When the triceps muscles become chronically restricted, a routine activity at home or work (carrying a bag of groceries, holding or gripping something tightly) or at the gym (e.g., a typical pull-up workout) can suddenly trigger elbow pain. Unfortunately, most people do not realize their forearm or triceps are restricted until an everyday activity unexpectedly triggers an elbow injury.

A video of Nurudeen performing variations of pull-ups and chin-ups at the gym (2021): wide-grip rear pull-ups, wide-grip pull-ups, and close-grip chin-ups. "Pull" exercises such as pull-ups and chin-ups can aggravate golfer's elbow and tennis elbow (pain and tenderness on the outer part of the elbow).

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5.  What causes pain in the elbow during pull-ups?

The forearm and triceps muscles contract when you do exercises involving your arms (such as pull-ups). Over time as you exercise, the forearm extensor and flexor muscles, and triceps muscle become tighter and shorter. Shortened forearm and triceps muscle pull and put tension on the elbow tendons and decrease the elasticity of the elbow tendon. As a result, the elbow tendons get overloaded and inflamed causing elbow discomfort during pull-ups.

The pain usually occurs inside of the elbow (golfer's elbow), outside the elbow (tennis elbow), or at the back of the elbow (triceps tendonitis). The tendons that cause pain in the elbow during pull-ups include the extensor elbow tendon (outside elbow tendon), medial elbow tendon (inside elbow tendon), and triceps brachii tendon (posterior elbow tendon).

For a detailed article on the root causes of elbow pain, the types of elbow tendonitis (tennis elbow, golfer's elbow, triceps tendonitis), elbow bursitis, chronic vs. acute elbow pain, and the fastest way to cure these conditions, check out our comprehensive elbow injuries.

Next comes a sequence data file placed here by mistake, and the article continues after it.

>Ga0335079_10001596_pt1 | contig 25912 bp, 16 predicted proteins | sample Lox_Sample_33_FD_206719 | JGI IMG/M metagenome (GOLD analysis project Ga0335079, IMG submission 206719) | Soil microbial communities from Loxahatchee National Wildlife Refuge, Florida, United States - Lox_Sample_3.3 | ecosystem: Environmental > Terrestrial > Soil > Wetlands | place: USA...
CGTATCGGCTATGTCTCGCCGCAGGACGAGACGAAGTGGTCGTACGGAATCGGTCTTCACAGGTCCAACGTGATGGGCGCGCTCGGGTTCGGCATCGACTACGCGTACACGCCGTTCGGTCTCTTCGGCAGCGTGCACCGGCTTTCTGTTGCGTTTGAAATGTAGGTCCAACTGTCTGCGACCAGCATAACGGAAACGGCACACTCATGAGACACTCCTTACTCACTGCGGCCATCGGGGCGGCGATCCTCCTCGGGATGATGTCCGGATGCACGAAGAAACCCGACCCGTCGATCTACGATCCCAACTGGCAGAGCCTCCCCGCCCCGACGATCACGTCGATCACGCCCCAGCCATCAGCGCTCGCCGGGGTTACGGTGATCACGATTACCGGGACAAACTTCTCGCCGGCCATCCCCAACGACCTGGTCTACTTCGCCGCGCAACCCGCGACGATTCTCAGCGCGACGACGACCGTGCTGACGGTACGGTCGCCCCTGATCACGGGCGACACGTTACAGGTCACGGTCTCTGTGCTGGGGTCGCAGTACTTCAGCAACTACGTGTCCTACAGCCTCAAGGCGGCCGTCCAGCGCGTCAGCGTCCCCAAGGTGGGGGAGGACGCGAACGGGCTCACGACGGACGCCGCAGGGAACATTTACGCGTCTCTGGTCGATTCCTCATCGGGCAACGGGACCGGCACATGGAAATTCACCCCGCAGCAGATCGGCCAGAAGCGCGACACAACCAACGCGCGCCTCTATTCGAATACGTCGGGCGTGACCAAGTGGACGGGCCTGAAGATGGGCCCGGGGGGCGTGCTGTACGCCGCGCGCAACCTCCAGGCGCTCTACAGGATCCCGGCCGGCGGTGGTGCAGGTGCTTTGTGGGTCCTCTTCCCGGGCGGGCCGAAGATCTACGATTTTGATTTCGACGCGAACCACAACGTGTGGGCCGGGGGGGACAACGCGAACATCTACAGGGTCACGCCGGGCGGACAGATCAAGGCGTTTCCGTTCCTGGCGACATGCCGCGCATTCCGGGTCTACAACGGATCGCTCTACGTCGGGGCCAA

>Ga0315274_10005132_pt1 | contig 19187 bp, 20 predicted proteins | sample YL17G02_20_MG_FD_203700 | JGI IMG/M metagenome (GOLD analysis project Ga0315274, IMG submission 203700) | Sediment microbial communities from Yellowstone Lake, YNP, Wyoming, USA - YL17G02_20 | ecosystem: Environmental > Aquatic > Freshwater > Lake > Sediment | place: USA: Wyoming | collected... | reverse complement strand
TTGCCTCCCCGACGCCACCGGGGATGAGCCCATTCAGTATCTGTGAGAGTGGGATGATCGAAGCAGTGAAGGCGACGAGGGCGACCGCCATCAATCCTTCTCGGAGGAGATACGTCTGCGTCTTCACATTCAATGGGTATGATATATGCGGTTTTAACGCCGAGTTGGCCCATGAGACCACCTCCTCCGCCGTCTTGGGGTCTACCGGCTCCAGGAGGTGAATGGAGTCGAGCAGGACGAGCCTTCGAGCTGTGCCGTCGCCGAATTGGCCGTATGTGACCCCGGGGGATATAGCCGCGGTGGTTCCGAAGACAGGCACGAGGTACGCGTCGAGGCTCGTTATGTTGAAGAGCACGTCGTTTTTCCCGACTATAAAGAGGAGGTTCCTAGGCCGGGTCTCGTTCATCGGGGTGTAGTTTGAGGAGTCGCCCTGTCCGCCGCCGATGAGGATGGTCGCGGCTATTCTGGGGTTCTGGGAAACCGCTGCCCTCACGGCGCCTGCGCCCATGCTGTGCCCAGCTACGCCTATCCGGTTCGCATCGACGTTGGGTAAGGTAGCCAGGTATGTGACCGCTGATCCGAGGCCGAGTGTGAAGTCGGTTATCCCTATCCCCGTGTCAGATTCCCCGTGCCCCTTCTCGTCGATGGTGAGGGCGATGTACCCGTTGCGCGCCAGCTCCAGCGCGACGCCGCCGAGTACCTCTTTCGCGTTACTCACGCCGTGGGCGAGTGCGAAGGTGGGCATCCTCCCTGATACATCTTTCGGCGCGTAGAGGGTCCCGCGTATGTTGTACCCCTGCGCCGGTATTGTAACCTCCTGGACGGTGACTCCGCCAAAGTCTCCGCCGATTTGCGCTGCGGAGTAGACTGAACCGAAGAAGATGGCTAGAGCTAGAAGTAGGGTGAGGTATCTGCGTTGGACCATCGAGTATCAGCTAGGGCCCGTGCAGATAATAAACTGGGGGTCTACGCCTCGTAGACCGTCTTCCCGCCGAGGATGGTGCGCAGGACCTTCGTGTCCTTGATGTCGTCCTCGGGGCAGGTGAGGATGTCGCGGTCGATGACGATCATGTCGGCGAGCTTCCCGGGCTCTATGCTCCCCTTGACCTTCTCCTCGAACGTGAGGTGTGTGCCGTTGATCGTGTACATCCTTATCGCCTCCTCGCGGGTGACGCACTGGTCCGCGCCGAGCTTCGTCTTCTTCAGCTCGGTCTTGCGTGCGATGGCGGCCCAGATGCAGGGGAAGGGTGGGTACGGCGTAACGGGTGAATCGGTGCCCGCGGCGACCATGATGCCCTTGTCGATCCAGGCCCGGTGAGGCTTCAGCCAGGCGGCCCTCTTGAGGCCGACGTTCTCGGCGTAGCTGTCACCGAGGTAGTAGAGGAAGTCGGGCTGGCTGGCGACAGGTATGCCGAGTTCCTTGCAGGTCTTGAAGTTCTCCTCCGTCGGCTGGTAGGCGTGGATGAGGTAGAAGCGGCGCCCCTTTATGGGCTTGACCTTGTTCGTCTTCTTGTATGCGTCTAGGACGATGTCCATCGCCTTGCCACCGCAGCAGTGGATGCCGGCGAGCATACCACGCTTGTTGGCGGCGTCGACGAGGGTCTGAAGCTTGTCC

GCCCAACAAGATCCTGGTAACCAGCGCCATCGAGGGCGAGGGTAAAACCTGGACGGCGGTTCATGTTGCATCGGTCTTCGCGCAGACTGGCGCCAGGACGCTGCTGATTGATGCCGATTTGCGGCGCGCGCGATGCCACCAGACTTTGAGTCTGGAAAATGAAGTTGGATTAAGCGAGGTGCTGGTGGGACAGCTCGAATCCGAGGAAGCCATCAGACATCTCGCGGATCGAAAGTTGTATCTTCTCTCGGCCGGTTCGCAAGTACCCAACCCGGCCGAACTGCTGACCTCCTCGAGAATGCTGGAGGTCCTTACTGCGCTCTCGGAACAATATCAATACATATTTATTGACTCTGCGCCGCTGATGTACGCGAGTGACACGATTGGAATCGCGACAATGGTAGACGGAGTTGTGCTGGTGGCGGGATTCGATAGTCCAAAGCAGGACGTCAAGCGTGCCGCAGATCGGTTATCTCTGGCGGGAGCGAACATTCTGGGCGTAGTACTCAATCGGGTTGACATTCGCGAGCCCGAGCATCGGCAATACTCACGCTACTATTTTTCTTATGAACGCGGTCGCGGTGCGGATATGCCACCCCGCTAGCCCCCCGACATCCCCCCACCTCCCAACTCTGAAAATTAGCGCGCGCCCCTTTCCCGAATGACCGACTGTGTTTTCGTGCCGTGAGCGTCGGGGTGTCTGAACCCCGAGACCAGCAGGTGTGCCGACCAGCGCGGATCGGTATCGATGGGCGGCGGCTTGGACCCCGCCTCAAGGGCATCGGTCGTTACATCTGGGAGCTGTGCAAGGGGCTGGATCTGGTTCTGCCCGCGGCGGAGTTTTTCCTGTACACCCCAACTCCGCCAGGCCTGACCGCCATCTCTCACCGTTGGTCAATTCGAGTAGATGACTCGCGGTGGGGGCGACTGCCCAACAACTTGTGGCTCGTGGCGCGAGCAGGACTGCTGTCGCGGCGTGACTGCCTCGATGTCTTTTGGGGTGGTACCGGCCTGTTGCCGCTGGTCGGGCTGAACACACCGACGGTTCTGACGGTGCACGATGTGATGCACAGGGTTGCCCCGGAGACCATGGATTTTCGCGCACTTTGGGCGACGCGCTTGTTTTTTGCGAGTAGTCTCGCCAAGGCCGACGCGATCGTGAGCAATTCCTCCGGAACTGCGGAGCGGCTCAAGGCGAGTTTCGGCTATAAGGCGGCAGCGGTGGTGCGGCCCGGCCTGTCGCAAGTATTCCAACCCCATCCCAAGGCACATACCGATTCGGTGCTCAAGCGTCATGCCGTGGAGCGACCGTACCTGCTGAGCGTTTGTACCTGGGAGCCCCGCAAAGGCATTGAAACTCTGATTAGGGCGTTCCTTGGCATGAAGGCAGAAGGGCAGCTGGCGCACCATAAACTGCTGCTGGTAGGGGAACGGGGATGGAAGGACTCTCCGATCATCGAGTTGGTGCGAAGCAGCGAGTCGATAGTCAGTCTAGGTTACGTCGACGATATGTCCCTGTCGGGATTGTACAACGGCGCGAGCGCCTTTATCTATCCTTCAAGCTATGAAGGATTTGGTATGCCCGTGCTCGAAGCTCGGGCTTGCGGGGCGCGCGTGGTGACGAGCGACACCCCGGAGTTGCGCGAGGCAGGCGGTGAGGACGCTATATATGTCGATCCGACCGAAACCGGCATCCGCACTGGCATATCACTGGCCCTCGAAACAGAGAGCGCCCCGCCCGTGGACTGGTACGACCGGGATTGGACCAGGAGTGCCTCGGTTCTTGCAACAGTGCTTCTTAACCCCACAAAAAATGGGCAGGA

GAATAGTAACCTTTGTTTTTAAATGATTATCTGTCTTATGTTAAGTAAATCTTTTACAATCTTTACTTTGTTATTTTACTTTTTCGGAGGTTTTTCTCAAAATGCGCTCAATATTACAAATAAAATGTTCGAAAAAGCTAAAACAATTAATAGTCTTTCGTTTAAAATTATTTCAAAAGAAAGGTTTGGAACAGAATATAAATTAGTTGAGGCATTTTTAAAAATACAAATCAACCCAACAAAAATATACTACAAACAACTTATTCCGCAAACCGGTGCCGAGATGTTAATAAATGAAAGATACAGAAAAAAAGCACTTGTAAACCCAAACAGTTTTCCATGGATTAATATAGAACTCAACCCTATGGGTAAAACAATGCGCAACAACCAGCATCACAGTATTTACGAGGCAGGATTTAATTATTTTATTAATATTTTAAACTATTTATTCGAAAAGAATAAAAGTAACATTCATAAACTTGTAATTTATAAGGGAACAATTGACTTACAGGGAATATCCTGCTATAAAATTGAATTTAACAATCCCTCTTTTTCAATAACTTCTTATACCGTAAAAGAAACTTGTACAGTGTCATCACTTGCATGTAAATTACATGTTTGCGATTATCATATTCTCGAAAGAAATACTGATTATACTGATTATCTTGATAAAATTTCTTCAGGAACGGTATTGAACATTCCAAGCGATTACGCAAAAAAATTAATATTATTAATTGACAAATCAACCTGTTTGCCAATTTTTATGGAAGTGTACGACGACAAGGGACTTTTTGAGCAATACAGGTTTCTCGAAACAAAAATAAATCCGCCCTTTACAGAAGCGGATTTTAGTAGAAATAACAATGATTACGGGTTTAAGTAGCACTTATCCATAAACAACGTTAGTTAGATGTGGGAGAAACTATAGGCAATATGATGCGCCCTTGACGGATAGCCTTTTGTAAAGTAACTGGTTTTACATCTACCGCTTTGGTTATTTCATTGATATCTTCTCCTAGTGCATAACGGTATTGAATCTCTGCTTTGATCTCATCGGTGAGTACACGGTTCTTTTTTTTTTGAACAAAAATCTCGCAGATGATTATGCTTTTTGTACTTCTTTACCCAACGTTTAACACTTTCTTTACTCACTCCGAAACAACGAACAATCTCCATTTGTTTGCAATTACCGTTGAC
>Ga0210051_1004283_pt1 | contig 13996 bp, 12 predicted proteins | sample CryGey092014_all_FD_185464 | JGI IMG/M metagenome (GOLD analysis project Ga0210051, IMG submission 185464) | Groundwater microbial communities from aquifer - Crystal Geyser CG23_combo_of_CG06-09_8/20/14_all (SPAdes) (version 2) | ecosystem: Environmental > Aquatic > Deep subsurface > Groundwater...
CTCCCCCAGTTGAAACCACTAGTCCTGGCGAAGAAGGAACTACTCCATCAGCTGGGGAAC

Important: Apart from musculoskeletal injuries (muscle and tendon-related pain), other medical conditions can contribute to elbow pain during pull-ups. These include nerve entrapment and compression, bone fractures and dislocations, and arthritis, which causes joint inflammation, pain, and stiffness. If your condition is medically related, it's important to consult your healthcare provider to ensure no structural issues with your elbow.

A side-by-side comparison photo of forearm extensors and flexor muscles. Left photo: Illustration of the forearm extensor muscle group and tendon. Right photo: Illustration of the forearm flexor muscles and tendon

A side-by-side comparison photo of the forearm extensors and flexor muscles. Left photo: Illustration of the forearm extensor muscle group and tendon. Right photo: Illustration of the forearm flexor muscles and tendon. When these muscles groups become shortened, they cause outer and inner elbow pain during pull-up and chin-ups. The "X" indicated on each photo is where trigger points in the forearm muscles tend to occur. Trigger points cause pain and tenderness and can develop due to muscle overuse, stress, or injury. Image source: Google

6.  Are pull-ups bad for elbows?

Pull-ups are not bad for the elbows when performed with good technique. However, performing pull-ups without first warming up the triceps and forearm muscles, using excessive resistance (e.g., weighted pull-ups), or a sudden increase in training volume (i.e., performing an excessive amount of pull-up sets) can overload the elbow tendons and triceps tendon, and cause elbow tendonitis and elbow pain.

7.  Is close-grip chin-ups bad for elbows?

When performed properly with good technique, close grip chin-ups are not bad for the elbow and do not cause elbow problems. However, close-grip chin-ups can trigger or aggravate elbow tendonitis and pain. The close-grip chin-ups primarily target the latissimus dorsi (lats), shoulder, and arm. The exercise involves the forearm and triceps muscle, triceps tendon, and elbow tendons.

During close-grip chin-ups, the forearm muscles can get overloaded. When the forearm muscles become overloaded, it can overstretch and inflame the elbow and triceps tendons and cause acute pain or aggravate chronic pain. Close-grip chin-ups can aggravate golfer's elbow and triceps tendonitis.

Nurudeen performing wide grip pull-ups in gym (2022)